Archive for October, 2010

The Phantom Clock of Greenwich Power Station

Friday, October 29th, 2010

A few months ago Peter delighted us all with his photos and more photos of Greenwich Power Station, but I held back the picture above, which he also sent, because it felt like a story for around Halloween, rather than one for the first flush of Spring.

Weirdly, I have always thought there should be a ghost story related to the Power Station – and in the absence of a real one, I made one up (see the Haunted Bag of Soot) but it would seem there really is a spook associated with the place, and my story is not a million miles off the real thing.

Frustratingly, I have very little information about the Phantom Clock of the Power Station - merely that one of the workers died in a terrible accident there ‘many years ago,’ and the clock (situated in the current turbine hall, which is a smaller section running parallel to the main hall)  stopped forever at the same time. As far as Peter could tell, it is still stopped at that fateful hour.

I can’t tell much from looking at the photo save that the clock doesn’t look as old as the power station itself. I am no horologist, so my guess at 1940s/50s is not even an educated one.

If anyone can shed any more light on the Phantom Clock of Greenwich Power Station, I would very much like to hear about it.


Friday, October 29th, 2010

Dunders asks:

“I need to get a plumber round to have a look at a leaky bathroom and I wondered if you had every covered plumbers in any of your previous posts?”

The Phantom replies:

No – weirdly enough, for such a basic thing, I never have. Phantom Towers has its own resident plumber, so I have never needed to call one myself, but I bet somewhere out in Phantoland someone has someone to recommend…

Of Dolphins and Sea Captains

Thursday, October 28th, 2010

Julie asks:

What’s happened to the statue of Captain Cook and the Dolphin Sundial that used to be outside the Maritime Museum?

The Phantom replies:

Captain Cook, I am told, is safely in storage while the new Sammy Ofer wing is being built. I am hoping he’ll make a reappearance when the new entrance is opened.

The fabulous Dolphins, which have to form the prettiest modern sundial in the world, worried me for a while when they also suddenly disappeared from outside the NMM tearooms, but I am very happy to say that they’ve found an even nicer home now.

The sundial is designed by Christopher Daniel, who worked at the National Maritime Museum from 1964 until 1986, when he left to become a sundial designer, which has to be one of the most romantic jobs ever. His elegant but brief webpage proves that he doesn’t just deal in dolphins – I particularly like the stained glass dial at the Merchant Adventurers Hall in York.

The scuplture part of the dial is by Edwin Russell, and the whole was created to celebrate the Queen’s Silver Jubilee in 1977.

What’s so lovely about the Jubilee Dolphin sundial is the way it works. There’s a tiny gap between the dolphins’ tails and when the sun shines it gleams through the gap onto the ‘page’ below and tells the time, on wavy lines that means it’s accurate in the summer and winter.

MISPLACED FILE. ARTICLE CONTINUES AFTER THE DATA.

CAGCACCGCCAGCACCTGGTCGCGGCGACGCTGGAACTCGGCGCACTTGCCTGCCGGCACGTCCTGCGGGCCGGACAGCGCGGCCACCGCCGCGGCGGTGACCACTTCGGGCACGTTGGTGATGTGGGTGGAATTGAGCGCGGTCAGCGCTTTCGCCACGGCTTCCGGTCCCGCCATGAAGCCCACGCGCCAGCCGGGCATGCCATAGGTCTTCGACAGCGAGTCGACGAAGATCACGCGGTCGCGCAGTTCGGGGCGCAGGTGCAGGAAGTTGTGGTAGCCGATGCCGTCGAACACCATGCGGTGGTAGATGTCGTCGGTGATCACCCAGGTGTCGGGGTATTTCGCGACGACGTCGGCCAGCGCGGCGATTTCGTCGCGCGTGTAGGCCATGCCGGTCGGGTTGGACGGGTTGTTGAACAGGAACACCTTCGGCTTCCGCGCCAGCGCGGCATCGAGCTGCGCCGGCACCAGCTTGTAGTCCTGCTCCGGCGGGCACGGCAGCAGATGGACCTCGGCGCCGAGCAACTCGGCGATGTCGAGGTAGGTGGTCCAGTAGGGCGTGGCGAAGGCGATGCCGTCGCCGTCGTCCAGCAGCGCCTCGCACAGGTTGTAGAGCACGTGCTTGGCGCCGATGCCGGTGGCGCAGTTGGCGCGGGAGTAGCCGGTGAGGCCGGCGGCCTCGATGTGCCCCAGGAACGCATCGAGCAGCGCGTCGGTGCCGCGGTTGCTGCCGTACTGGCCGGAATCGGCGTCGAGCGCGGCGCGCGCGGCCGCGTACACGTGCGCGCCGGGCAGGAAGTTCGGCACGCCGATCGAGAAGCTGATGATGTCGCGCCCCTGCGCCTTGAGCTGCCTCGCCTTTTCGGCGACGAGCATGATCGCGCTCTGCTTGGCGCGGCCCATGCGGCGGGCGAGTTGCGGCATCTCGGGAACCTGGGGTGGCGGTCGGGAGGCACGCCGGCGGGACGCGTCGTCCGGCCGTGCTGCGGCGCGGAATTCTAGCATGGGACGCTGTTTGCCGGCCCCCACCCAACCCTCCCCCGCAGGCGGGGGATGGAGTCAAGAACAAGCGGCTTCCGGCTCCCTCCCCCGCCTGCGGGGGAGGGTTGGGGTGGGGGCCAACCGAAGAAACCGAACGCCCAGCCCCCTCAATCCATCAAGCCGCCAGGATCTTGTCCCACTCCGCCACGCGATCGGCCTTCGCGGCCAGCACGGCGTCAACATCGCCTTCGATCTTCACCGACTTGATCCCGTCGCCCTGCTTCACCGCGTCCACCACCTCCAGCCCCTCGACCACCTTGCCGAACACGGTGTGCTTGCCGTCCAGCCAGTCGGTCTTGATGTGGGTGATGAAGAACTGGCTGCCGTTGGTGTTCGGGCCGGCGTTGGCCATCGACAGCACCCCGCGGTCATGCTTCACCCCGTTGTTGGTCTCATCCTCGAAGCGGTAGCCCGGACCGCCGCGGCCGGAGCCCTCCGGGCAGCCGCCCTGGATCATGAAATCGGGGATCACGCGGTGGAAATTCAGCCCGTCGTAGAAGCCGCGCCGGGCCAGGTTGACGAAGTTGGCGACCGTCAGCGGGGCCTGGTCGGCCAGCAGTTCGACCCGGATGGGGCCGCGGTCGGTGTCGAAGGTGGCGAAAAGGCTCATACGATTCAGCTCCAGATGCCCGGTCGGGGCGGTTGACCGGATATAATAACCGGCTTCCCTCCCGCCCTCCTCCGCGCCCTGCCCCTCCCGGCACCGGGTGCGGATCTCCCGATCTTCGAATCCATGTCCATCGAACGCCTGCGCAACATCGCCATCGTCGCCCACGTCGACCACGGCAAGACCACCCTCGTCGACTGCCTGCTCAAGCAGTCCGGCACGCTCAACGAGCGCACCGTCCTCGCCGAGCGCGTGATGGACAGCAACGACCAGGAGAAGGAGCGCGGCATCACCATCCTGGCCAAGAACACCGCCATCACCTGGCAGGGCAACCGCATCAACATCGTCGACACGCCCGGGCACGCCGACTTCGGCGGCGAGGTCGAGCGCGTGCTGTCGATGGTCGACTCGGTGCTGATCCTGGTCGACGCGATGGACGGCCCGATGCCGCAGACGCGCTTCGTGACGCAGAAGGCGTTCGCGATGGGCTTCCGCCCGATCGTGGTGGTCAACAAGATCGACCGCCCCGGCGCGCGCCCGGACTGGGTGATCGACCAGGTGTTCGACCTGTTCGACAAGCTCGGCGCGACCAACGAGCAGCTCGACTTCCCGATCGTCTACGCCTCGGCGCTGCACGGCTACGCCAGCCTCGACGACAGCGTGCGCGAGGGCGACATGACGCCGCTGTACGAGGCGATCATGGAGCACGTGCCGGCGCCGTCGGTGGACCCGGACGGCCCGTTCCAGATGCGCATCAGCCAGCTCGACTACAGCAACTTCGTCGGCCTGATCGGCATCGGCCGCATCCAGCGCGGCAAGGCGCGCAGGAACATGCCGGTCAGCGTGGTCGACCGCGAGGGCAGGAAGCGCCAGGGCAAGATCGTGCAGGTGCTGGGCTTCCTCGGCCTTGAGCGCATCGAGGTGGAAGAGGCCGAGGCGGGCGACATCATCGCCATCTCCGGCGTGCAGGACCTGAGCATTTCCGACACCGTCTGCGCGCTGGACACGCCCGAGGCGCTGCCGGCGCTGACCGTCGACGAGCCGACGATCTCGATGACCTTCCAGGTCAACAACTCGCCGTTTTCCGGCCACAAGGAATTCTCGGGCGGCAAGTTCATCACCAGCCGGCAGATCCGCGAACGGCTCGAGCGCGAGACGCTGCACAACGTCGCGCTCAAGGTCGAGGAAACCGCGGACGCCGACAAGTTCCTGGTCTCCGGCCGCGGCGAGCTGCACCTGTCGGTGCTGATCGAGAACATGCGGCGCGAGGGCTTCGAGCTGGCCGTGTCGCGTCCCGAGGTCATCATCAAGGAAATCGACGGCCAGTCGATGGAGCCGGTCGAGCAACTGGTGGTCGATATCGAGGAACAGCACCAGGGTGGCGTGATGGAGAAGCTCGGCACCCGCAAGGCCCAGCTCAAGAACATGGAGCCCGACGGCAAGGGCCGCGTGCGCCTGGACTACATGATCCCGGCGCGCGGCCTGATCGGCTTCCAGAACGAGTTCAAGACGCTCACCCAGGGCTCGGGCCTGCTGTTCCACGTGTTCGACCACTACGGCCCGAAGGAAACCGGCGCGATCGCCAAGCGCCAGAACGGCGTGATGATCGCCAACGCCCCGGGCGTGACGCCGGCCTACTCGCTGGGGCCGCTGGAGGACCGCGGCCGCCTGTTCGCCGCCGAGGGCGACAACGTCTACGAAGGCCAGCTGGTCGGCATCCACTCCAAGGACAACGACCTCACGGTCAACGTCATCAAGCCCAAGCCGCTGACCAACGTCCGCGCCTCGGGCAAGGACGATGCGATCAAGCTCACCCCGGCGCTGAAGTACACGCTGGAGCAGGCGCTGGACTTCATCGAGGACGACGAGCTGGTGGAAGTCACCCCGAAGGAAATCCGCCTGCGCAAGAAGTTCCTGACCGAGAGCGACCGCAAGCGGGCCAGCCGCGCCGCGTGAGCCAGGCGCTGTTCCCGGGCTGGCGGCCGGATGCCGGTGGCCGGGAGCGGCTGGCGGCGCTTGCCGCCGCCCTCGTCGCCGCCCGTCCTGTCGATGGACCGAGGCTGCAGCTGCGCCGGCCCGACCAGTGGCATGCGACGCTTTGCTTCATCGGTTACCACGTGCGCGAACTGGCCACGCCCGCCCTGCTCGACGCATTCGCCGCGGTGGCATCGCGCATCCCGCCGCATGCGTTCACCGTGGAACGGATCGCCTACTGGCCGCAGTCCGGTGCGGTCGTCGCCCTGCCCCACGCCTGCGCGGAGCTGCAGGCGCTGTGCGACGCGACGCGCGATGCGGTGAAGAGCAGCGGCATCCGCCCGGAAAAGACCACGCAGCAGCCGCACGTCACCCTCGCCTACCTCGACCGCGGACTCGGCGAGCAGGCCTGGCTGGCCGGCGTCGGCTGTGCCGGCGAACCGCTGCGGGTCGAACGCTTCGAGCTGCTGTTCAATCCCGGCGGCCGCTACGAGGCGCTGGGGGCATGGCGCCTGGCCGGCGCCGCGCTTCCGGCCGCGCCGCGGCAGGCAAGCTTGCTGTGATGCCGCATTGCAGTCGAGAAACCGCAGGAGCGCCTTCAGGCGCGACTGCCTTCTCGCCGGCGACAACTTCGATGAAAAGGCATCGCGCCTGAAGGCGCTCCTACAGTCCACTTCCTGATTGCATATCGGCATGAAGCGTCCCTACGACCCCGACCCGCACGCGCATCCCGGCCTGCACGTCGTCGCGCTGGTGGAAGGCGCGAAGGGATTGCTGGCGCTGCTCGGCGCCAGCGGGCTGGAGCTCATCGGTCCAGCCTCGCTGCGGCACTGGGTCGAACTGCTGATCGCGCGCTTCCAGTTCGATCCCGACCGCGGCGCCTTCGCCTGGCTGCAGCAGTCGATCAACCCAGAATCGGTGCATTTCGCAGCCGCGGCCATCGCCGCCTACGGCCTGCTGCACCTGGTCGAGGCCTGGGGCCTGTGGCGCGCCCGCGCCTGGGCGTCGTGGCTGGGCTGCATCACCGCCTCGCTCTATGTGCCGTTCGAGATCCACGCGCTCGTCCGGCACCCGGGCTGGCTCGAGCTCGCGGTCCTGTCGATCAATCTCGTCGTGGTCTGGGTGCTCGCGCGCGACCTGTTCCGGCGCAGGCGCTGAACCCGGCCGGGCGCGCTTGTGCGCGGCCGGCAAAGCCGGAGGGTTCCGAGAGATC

It can now be found in the sweet, if slightly baffling, Titanic Memorial Garden at the Observatory. It’s a lovely little formal garden round the back (which now forms the entrance to the old buildings) which used to be paved over in a very dull fashion. They have finally made a feature of Flamsteed’s Well and though it’s still just a little round brick thing filled with gravel, and hasn’t been excavated (chiz) it does at least have an explanatory plaque there now. 

The garden, opened in 2009, is London’s first permanent memorial to the 1912 disaster, but why exactly it’s at the Royal Observatory, or, indeed, what dolphins have to do with the Titanic, I have no idea.

If you’re really into sundials, you might like the little Shire book that Christopher Daniel wrote, Sundials. Hell – I’m even tempted to join the British Sundial Society, so I can learn how to make my own, though I’m suspecting it won’t be quite as lovely as the dolphins…

A Curious Iron Door

Wednesday, October 27th, 2010

See this, folks? The little red arrow points to a curious little iron door in the back wall of the house on Crooms Hill that has the erroneous Benjamin Waugh plaque, snapped by Stephen. Here it is close up:

The inscription is for an ironmongers in Nelson Street (as it was back in the day – we’re not quite sure when it became a ‘road’), one T.R Thame. I’ve been able to find out precious little about Mr Thame, save for the records of what looks like a lease from 1829 from a bundle of documents from the Admiralty, Greenwich Hospital and the Chatham Chest, held at the public records office in Kew. Greenwich Hospital, of course, still holds the freehold.

Stephen’s brother found a record for a Thomas William Thame, smith and general furnishing ironmonger at 23, Nelson street; I’m assuming it’s the same one as in the Greenwich Directory of 1849, and if so the guv’nor at the Kings Arms just round the corner at the time was also a Thame. I don’t know anything else about the ironmongers, so it’s possible that it had been already around for yonks – perhaps long enough to have supplied the little door when the buildings were first erected between 1791 and 1809.

But what was it for? My first thought is some kind of soot/ash hole for fireplaces – a handy place for a chimney sweep to pop his rods up the flue (ooh- er- missus) without having to bother the household. But there aren’t any chimneys in that bit of the building - though of course the circus was badly damaged in the war. Is it possible that the walls were rebuilt without the chimneys, but the little hatch was kept because it wasn’t damaged?